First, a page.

In order to make town centres work in terms of reducing pollution, improving efficiency of access and use of space and encouraging healthier and more rewarding lifestyles, car traffic needs to be reduced. Traffic reduction can be achieved through a combination of transport sticks and carrots. The stick in transport policy lies in deterrence through price of or the removal of car trip-ends, i.e. parking. Reduction or realistic (car parking is highly subsidised in Winchester) pricing of car park provision, of itself provides the carrot of a city centre which healthier and less intimidating to the alternatives of walking and cycling. But not everyone, through health, age or distance is able to access the city centre by these modes. Public transport is the key.
Most of the population of Hampshire that accesses Winchester lives within a short distance of an existing bus or train route to Winchester. If price, frequency, reliability and coverage (i.e. the period of the day when it is available) were improved markedly, public transport could provide a realistic access mode for most people coming to Winchester. Park and Ride facilities could cater for the rest of the rural population who do not live anywhere near existing bus routes.
Bus transport works when it is used well. The vicious cycle of decline in many bus routes is obvious – if a route is not used, it becomes difficult to maintain the service – frequency reduces, price increases, reliability and coverage decline and more people are deterred from using it. A virtuous circle of improvement could be had with a public transport system that was properly linked to traffic reduction. Moving the subsidy from car access (i.e. the large subsidy on car parking) towards supporting public transport will tend to increase the use of the public transport and making it less in need of subsidy.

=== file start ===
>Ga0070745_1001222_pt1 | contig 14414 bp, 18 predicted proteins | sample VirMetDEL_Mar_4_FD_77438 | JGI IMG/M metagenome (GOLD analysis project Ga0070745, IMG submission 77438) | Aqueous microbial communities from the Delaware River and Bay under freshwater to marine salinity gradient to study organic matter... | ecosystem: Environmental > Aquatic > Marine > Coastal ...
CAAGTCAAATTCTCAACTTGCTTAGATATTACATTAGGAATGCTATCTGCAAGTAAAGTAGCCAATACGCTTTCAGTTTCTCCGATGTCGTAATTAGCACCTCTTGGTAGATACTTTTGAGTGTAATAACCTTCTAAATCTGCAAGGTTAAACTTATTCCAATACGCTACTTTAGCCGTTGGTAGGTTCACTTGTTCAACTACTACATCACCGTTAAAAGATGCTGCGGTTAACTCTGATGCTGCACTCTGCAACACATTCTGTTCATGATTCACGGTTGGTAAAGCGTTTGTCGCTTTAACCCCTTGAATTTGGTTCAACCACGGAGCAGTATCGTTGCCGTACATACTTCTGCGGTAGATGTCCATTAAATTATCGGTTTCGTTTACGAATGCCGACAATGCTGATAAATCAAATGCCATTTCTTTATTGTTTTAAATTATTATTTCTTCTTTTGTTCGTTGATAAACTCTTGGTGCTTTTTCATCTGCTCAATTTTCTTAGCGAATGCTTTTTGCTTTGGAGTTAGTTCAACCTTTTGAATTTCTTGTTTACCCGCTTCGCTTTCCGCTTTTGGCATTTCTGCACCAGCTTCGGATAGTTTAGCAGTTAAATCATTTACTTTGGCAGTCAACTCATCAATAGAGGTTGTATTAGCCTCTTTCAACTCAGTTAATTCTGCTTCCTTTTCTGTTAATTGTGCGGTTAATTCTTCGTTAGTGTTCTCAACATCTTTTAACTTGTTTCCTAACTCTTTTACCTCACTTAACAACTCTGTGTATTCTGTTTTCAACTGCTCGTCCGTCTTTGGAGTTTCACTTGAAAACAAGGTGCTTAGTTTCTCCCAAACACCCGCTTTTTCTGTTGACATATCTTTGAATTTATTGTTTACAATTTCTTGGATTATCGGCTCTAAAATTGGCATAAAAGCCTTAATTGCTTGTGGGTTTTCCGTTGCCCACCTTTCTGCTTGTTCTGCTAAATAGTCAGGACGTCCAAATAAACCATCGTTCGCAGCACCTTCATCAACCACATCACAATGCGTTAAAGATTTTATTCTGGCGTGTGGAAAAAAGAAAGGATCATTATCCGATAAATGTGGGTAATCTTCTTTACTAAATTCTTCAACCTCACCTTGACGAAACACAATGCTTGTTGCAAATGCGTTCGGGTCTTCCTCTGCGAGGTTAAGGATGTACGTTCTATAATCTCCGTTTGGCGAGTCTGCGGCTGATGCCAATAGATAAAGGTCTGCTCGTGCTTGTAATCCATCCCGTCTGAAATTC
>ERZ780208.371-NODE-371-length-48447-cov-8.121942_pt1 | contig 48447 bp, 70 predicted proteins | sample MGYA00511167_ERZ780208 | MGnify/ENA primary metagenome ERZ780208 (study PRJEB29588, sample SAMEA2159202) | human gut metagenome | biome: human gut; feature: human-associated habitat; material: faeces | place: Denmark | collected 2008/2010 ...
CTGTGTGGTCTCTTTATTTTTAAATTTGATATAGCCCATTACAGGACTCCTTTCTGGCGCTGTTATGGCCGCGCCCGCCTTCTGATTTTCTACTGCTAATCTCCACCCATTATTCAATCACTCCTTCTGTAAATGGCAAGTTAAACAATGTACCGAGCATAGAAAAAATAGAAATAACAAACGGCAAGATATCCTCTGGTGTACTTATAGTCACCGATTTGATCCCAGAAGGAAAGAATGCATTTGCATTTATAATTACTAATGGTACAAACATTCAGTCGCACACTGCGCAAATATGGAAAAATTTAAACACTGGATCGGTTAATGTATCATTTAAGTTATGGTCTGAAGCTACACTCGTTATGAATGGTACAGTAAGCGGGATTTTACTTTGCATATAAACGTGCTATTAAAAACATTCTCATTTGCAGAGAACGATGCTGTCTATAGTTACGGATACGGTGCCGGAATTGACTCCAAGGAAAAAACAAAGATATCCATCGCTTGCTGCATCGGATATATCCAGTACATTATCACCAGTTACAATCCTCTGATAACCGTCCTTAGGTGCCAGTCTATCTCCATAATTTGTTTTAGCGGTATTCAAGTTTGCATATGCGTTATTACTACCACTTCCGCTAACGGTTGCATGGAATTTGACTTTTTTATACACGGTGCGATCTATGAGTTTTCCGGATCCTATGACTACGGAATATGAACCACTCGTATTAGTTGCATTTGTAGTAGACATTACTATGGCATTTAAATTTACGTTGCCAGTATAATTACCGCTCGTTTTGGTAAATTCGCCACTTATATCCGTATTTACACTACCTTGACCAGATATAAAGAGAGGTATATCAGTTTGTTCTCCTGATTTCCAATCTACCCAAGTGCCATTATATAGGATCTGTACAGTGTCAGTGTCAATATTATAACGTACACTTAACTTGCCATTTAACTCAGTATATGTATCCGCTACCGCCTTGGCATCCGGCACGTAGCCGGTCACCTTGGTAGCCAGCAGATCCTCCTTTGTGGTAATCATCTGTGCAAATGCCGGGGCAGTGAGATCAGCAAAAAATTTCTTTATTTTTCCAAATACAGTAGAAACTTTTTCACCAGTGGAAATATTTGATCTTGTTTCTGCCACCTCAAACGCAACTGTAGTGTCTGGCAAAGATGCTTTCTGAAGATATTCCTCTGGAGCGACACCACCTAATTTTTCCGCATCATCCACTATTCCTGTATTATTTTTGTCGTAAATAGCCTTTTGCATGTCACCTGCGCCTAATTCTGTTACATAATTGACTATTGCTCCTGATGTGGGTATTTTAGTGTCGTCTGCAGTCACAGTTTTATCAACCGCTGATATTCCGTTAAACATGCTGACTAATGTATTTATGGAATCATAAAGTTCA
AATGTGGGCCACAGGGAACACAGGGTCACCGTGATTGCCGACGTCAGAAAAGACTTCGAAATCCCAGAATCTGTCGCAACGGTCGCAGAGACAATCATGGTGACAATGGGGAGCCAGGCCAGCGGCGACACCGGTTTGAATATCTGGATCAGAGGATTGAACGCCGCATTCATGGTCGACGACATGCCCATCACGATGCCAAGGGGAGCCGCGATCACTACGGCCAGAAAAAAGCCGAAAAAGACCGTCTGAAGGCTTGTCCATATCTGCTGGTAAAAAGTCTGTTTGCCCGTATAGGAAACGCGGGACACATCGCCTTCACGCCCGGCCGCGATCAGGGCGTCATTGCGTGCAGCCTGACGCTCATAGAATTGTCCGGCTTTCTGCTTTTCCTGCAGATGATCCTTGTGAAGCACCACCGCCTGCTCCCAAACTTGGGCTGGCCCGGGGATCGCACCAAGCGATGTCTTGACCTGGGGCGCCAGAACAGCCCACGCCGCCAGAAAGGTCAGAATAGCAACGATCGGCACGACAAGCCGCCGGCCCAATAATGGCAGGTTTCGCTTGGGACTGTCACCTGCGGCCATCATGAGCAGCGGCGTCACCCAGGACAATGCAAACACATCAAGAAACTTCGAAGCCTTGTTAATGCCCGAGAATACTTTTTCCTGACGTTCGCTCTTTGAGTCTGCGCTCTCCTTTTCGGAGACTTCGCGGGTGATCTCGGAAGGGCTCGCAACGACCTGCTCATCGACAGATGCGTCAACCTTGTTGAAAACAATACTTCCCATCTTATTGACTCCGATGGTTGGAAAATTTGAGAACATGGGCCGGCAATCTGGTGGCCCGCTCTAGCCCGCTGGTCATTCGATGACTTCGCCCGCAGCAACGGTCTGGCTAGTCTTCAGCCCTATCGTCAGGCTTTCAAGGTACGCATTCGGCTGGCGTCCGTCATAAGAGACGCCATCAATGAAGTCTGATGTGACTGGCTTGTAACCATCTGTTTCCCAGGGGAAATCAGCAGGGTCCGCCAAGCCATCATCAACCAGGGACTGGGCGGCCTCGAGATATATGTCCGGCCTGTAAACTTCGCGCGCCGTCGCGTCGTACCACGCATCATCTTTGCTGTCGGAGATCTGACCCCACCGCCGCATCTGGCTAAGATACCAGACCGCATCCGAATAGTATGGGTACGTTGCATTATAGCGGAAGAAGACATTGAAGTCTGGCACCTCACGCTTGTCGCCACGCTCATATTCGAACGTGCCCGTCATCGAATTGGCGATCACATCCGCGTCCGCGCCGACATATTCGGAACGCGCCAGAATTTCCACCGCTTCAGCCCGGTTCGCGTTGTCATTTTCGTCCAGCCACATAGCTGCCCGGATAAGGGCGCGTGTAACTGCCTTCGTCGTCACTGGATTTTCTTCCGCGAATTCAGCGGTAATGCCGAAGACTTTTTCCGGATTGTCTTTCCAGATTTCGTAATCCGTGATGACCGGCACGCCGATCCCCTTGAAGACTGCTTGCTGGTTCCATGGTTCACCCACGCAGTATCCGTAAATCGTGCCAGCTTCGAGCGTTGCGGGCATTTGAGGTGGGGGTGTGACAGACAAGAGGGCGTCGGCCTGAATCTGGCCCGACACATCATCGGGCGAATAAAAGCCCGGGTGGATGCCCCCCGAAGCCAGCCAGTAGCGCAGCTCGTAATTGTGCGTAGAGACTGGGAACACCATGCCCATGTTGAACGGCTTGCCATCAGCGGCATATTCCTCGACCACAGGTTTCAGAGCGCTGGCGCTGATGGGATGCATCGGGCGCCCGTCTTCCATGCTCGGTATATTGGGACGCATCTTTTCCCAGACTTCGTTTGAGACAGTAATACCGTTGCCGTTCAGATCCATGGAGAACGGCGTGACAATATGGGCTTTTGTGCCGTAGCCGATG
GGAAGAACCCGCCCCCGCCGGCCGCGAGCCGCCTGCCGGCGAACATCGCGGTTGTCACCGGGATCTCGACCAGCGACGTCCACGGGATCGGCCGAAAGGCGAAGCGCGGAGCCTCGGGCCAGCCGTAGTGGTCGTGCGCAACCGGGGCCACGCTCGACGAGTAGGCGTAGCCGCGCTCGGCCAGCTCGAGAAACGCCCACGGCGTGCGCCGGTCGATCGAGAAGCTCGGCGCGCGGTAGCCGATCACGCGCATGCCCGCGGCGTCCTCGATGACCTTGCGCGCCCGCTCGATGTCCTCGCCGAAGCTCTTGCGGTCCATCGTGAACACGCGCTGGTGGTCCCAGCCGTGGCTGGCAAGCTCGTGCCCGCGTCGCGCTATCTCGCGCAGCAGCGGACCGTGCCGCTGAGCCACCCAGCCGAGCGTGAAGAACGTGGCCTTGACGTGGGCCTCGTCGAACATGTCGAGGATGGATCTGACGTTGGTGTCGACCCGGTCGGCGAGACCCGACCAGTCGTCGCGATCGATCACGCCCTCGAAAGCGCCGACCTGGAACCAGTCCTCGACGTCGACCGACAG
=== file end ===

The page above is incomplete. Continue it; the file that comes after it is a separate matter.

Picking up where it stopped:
The current political establishment fails to address the problems of poor public transport. It is indicative of decades of neglect that Government has sought to reduce the costs of motoring, but increased the cost of transport to the non-motorist:
We believe that a Winchester centre, free of the burden of most of its traffic would not only be healthier for residents, shoppers and visitors, but would also be an environment conducive to better economic success. In relation to the latter, public transport represents the only way of increasing access of people to the centre in a road network which is currently close to gridlock (it cannot in fact deliver cars to fill the existing central car parks).
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